The White House Correspondents’ Association (WHCA) is taking heat the day after comedian Michelle Wolf took shots from the stage at presidential press secretary Sarah Huckabee Sanders.
A number of observers in attendance felt the former “Daily Show” comedian went over the line with her jokes, which drew heavy conservative fire on Sunday.
White House national security adviser John Bolton slammed the event in an interview with Chris Wallace on “Fox News Sunday,” saying he was happy not to attend.
“Just reprehensible behavior by someone addressing the gathering, and sadly it’s par for the course in Washington today,” Bolton said.
Fox News reporter Ed Henry called on WHCA to apologize to Sanders.
Other high-profile journalists also criticized the event, and the president of the group that organizes the dinner distanced herself from the material, though she did not offer an apology.
Margaret Talev, president of the WHCA, told Politico that some of Wolf’s jokes made her “uncomfortable.”
“I appreciated Sarah Sanders for joining us at the head table and her grace through the program,” Talev said.
Talev said she went over to Sanders shortly after Wolf’s routine.
“I told her that I knew this was a big decision whether or not to attend the dinner and whether to sit at the head table and that I really appreciated her being there, that I thought it sent an important decision about the role government and the press being able to work together,” Talev said.
“Michelle Wolf is a comedian and she speaks for herself, and that is her right to do that under the free speech and the First Amendment, which we were celebrating,” she told CNN’s Brian Stelter on “Reliable Sources.”
The association, according to Talev, does not preview or censor the entertainer’s remarks.
“I think the comedian reflects on the press corps but I don’t think the comedian speaks for the press corps,” she said. “The press corps speaks for itself.”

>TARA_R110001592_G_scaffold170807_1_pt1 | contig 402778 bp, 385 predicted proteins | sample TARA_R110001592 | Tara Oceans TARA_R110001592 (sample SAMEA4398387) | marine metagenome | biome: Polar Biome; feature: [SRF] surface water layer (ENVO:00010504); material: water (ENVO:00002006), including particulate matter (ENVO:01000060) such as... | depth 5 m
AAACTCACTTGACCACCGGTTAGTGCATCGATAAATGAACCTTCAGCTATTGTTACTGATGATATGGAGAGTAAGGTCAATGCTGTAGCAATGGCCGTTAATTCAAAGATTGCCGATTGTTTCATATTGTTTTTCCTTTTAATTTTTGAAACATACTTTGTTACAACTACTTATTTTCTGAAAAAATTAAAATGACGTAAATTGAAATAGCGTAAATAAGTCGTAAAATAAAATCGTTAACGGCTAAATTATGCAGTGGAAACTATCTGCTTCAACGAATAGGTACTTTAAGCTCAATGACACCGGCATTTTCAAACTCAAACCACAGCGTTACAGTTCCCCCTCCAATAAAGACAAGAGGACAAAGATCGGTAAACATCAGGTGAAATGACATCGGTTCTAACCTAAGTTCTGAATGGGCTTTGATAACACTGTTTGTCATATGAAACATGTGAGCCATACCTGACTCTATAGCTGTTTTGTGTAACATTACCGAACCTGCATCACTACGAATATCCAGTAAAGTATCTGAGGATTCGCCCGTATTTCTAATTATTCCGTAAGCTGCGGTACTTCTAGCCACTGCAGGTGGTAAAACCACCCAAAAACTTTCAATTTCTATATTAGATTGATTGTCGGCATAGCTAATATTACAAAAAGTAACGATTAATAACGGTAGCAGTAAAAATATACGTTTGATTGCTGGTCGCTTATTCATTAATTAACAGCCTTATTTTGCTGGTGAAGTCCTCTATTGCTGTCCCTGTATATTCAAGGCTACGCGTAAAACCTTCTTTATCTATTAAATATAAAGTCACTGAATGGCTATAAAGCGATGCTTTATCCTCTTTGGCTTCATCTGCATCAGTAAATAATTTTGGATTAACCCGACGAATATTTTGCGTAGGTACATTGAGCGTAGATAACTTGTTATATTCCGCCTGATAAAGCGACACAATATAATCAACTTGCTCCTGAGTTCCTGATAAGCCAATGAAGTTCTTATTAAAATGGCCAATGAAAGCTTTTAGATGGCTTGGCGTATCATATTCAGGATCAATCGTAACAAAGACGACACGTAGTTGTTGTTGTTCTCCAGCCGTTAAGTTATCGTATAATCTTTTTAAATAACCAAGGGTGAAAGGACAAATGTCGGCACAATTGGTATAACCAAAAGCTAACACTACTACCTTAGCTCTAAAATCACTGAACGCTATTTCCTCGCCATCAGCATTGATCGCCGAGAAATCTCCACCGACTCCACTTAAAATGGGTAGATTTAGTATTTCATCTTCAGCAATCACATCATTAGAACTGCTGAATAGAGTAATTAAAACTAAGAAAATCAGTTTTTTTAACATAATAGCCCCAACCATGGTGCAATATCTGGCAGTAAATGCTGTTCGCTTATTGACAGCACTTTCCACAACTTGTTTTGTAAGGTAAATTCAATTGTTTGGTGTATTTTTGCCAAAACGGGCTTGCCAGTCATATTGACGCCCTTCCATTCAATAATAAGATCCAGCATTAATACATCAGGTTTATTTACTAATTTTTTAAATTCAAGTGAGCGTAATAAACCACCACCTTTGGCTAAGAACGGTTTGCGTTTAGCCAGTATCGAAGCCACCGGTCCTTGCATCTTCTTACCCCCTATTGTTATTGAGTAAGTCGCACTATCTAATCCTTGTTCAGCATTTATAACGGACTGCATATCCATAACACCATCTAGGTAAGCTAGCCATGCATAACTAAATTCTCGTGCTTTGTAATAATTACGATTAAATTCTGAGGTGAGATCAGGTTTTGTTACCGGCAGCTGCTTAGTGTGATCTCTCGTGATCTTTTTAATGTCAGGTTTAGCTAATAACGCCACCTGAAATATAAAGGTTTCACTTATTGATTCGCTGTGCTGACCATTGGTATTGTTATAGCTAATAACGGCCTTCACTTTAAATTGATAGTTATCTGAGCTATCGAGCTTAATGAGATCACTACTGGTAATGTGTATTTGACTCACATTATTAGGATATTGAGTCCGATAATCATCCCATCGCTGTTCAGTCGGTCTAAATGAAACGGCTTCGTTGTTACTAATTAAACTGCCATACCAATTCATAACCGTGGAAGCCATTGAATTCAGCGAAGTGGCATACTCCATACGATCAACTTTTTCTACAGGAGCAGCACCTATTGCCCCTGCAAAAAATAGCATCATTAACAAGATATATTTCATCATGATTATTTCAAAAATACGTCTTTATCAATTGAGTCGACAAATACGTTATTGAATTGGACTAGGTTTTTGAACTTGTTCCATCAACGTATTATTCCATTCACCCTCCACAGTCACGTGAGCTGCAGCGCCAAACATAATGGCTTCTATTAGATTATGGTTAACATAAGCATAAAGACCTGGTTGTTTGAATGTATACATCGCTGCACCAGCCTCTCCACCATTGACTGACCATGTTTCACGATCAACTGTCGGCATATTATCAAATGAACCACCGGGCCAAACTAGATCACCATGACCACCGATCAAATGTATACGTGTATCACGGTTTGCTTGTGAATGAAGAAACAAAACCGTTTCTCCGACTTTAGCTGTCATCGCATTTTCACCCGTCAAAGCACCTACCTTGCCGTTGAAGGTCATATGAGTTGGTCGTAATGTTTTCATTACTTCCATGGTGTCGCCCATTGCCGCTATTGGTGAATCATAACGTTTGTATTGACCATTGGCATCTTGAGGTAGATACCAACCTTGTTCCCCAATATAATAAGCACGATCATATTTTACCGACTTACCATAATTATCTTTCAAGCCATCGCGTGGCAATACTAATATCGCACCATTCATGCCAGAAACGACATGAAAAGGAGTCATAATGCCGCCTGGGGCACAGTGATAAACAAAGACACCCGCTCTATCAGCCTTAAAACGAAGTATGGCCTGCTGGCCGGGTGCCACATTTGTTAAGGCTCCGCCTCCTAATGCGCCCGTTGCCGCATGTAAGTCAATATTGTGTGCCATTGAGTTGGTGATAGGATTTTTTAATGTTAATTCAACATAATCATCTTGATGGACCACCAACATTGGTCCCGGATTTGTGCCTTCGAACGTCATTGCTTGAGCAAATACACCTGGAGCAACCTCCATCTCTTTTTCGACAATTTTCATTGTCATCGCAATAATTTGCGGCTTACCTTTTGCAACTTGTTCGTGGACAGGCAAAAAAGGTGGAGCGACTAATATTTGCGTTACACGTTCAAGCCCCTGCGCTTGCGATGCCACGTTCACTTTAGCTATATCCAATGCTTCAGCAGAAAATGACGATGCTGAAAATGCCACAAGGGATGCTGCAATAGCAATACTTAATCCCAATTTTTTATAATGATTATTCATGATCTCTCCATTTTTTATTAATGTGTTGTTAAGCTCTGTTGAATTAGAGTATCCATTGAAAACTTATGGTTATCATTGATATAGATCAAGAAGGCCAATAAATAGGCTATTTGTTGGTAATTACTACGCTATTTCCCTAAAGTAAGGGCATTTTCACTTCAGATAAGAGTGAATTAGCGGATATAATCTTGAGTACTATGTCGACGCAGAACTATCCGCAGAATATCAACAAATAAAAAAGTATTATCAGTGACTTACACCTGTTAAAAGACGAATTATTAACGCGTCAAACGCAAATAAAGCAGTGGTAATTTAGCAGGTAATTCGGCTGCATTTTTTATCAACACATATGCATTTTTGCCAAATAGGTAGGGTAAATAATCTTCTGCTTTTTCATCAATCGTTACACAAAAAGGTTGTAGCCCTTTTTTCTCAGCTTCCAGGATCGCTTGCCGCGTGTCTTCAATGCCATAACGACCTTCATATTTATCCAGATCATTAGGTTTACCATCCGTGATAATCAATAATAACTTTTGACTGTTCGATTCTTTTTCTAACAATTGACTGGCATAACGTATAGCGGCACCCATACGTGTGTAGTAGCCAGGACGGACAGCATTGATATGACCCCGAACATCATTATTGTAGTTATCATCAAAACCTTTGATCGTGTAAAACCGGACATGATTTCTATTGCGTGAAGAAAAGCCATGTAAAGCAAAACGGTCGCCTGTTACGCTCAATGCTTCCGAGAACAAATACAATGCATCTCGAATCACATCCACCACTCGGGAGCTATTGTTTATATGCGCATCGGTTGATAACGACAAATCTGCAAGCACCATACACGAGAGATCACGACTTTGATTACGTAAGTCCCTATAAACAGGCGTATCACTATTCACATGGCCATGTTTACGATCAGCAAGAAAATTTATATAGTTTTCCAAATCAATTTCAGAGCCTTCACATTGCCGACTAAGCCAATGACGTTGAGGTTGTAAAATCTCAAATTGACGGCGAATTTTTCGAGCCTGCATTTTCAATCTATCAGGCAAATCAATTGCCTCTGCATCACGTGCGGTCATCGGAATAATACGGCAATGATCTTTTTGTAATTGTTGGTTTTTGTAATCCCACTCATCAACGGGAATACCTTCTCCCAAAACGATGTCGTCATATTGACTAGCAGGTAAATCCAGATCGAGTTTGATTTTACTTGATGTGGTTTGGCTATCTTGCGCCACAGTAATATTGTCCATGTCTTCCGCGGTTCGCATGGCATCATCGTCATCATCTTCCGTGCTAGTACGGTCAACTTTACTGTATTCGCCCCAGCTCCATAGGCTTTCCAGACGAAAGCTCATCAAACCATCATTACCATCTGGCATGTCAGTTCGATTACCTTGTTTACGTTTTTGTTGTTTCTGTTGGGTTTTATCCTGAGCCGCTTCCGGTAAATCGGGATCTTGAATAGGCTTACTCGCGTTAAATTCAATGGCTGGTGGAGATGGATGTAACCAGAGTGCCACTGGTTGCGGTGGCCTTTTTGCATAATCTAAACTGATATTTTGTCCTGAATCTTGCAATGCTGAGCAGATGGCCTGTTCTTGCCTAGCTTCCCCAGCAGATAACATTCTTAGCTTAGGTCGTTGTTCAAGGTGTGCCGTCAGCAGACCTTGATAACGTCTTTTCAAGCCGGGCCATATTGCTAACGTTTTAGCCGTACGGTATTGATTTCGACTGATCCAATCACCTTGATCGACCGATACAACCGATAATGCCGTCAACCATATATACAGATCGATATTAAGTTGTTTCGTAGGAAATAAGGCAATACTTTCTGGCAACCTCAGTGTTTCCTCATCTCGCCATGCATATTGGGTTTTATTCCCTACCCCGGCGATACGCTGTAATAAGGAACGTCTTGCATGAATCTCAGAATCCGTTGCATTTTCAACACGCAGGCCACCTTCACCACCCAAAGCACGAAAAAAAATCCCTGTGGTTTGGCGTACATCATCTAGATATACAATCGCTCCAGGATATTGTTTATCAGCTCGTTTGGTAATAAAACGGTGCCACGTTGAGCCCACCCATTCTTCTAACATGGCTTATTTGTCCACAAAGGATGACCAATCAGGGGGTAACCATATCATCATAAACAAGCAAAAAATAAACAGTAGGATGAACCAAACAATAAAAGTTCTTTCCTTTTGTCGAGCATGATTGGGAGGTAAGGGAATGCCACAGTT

Later on Sunday, Talev released a stronger statement acknowledging the “dismay” from certain members over Wolf’s comments and how they diverged from the organization’s mission to “offer a unifying message” about upholding free speech “while honoring civility.”
“Unfortunately, the entertainer’s monologue was not in the spirit of that mission,” Wolf said.
Spirit of the mission? What Michelle Wolf did was to call out the attendees of the WHCD for being in league with Trump, and they responded by joining ranks with Trump Republicans in chastising her.
The job of a free press is neither to honor civility nor to unite people. It is to uphold the truth, force the powerful to confront their transgressions, and be a complete pain in the ass to those who would rather they stayed quiet.
The job of a comedian, especially one hired to deliver a satirical roast, it not just to make people laugh, but to do so in a way that challenges easy assumptions and leaves them feeling uncomfortable. The laughter at such an event should always be uneasy. Because it should come with a fair share of acknowledging painful truths and admitting to things that the listeners would very much like to ignore. One of the people in Washington, D.C. did her job very well on Saturday night. How well she did it, can be precisely measured by the level of seat-squirming “outrage” she generated.
All the same, countless journalists rallied behind Sanders, the same woman who spends her days lying to them. And that says a lot more about them than it does about Wolf’s routine. Everyone who told Wolf to read the room is missing the point: The room, and the misplaced notion of a “special” night to celebrate the “special” relationship between the press and the presidency that brought everyone to it on Saturday, is precisely the problem.
That Wolf’s performance was not “normal” for the correspondents’ dinner is a testament to its timeliness and necessity — nothing is “normal” right now, and pretending otherwise out of a false sense of the fourth estate’s friendship with the executive would have been the real disgrace. Wolf called the Trump administration out for tearing down democracy. Then, the people who are supposed to care most about holding autocrats to account called her out in turn for, essentially, not being chummy enough.
That persistent chumminess is why Wolf’s performance, in the end, wasn’t really for the press. It was about us. “You guys love breaking news, and you did it,” Wolf said to CNN. “You broke it.” To everyone else, she said: “You helped create this monster, and now you’re profiting off of him.” Instead of listening — to that or to Wolf’s final line, “Flint still doesn’t have clean water” — we got grumpy on Twitter. Which means Wolf did a better job of defending the First Amendment than those who say that’s our business.